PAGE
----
Shares of T. Rowe Price (TROW - Get Report) will trade ex-dividend Monday, Dec. 14. To qualify for a dividend check, investors must own shares of the financial services company on or before its ex-dividend date. That's the day T. Rowe management will finalize its roster of shareholders to whom it will send dividend payments.

But unless you have a high frustration threshold, I wouldn't hold T. Rowe Price stock once you collect that dividend.

T. Rowe Price is scheduled to pay its 52-cent quarterly dividend on Wednesday, Dec. 30 to shareholders of record as of Tuesday, Dec. 15. This amounts to roughly eight trading days (excluding Christmas) between the pay date and record date -- a relatively short period of time.

Based on the stock price of around $73.75, the dividend yields about 2.82% annually -- some 82 basis points higher than the 2.00% yield paid out by the average stock in the S&P 500 (SPX) index.

Sure, it's a decent yield to collect. But once the dividend has been paid, holding T. Rowe Price shares, which are down 14% in 2015 and 12% in the past 12 months, doesn't make sense. (Those declines include a 4% rise in the shares just in the past three months.) All told, T. Rowe Price shares have advanced just 13.7% in the past three years, trailing both the Dow Jones Industrial Average (DJI) (up 34% in three years) and the S&P 500 index (up 45% in three years).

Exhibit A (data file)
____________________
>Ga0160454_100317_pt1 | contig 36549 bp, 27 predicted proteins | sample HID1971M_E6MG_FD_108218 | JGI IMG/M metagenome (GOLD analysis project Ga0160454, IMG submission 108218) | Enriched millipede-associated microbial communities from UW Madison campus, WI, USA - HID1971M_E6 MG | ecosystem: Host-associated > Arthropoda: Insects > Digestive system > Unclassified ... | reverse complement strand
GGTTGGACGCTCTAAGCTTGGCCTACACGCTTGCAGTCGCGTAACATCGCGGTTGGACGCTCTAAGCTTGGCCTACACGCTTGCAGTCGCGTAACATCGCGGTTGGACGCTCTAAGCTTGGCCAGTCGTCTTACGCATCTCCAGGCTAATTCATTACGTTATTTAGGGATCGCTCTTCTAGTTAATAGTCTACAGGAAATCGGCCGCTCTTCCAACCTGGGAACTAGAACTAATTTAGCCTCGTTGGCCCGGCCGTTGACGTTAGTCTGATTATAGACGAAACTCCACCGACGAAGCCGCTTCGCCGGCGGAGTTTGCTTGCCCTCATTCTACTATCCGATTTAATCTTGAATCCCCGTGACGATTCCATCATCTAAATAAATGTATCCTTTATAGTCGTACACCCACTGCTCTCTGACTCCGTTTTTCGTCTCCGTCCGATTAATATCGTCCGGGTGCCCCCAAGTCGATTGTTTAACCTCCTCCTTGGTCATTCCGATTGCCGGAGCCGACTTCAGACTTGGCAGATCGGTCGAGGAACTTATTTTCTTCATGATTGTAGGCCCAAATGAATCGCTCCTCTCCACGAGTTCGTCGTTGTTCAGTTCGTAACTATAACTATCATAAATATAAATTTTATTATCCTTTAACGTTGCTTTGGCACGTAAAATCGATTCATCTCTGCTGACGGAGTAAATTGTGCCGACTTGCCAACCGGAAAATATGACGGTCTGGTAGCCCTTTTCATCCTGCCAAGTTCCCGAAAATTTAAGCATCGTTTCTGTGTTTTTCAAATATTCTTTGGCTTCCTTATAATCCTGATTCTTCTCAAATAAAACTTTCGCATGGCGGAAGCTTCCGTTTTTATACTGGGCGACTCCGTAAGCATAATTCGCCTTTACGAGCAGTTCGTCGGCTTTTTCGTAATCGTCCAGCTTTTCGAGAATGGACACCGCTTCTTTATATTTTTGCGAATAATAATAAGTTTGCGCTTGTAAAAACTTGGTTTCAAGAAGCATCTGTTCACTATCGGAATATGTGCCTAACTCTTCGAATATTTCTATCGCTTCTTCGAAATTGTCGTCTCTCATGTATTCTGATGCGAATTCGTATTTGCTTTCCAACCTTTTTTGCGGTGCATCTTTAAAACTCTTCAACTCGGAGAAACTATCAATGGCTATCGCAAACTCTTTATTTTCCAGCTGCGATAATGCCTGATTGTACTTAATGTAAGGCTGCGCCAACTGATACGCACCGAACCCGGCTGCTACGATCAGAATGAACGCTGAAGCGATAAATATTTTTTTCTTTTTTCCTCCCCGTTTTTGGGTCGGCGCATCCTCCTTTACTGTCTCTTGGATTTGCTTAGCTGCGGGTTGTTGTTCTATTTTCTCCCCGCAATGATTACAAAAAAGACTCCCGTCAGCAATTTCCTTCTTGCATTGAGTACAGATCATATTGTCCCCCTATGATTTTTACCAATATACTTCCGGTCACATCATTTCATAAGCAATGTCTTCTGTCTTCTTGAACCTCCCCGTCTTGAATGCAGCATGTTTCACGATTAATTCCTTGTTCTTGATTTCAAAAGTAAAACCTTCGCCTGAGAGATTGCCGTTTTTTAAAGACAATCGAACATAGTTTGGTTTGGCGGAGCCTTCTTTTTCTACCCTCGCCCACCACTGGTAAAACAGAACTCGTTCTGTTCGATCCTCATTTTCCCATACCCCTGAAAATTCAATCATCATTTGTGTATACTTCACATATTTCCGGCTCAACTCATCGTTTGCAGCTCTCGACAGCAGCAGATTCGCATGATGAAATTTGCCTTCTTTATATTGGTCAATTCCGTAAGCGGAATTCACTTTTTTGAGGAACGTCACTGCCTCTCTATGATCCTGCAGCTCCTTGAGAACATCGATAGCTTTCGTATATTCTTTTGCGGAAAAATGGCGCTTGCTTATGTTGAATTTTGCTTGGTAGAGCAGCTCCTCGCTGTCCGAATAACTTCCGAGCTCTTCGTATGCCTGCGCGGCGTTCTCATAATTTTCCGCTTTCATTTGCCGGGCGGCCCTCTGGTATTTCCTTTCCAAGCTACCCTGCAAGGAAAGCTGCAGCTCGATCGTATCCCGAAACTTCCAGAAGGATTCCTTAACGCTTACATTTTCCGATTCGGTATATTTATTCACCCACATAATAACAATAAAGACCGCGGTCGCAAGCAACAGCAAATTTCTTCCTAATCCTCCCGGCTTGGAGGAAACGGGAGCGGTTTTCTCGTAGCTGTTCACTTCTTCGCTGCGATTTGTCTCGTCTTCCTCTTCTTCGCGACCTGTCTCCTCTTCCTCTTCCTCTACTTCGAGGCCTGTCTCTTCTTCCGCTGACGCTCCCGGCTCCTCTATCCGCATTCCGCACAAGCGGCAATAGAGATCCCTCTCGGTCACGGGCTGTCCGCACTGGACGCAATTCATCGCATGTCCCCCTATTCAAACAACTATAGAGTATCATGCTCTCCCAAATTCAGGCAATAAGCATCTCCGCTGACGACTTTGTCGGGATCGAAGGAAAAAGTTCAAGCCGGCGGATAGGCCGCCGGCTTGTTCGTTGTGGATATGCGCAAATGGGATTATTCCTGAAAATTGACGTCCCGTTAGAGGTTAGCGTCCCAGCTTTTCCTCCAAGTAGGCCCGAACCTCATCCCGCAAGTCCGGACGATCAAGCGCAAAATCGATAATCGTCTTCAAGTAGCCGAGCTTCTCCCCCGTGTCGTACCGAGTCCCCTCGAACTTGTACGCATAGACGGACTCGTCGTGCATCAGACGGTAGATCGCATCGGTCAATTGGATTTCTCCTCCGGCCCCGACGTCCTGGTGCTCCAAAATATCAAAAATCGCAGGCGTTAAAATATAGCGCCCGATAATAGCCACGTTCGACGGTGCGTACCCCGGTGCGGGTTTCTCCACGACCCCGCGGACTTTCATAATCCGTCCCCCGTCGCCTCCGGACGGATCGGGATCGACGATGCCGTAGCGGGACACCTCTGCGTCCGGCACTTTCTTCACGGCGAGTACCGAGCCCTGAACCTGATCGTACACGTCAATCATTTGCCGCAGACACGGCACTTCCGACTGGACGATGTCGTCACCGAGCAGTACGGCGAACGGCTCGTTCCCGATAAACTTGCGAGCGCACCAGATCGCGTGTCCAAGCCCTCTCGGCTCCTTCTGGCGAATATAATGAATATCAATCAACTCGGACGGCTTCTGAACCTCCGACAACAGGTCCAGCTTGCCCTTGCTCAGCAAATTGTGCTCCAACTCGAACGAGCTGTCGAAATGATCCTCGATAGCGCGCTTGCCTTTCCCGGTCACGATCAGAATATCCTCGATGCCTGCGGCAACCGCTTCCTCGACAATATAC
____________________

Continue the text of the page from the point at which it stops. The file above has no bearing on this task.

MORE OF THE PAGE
Headquartered in Baltimore, T. Rowe Price provides investment advisory services to both individual investors and institutional investors in sponsored mutual funds and other managed investment portfolios. Founded by Thomas Rowe Price, Jr., in 1937, the company's assets under management come from a diversified client base, including U.S.-based defined contribution retirement plans. But it's a highly competitive and crowded space, causing T. Rowe Price to miss Wall Street's earnings targets in three out of five quarters.

And based on fiscal 2016 consensus estimates of $4.79 a share, which would make for 4.8% earnings growth, that's not enough earnings power to risk on a chronically underperforming stock. Not to mention, T. Rowe Price's projected 2016 earnings growth is below the 5% growth average for the S&P 500 index.

In other words, you could roll the dice on stocks in the S&P 500 and could get a better performing stock, better earnings growth prospects and a decent dividend yield. Better still, you could save yourself years of frustration.

This article is commentary by an independent contributor. At the time of publication, the author held no positions in the stocks mentioned.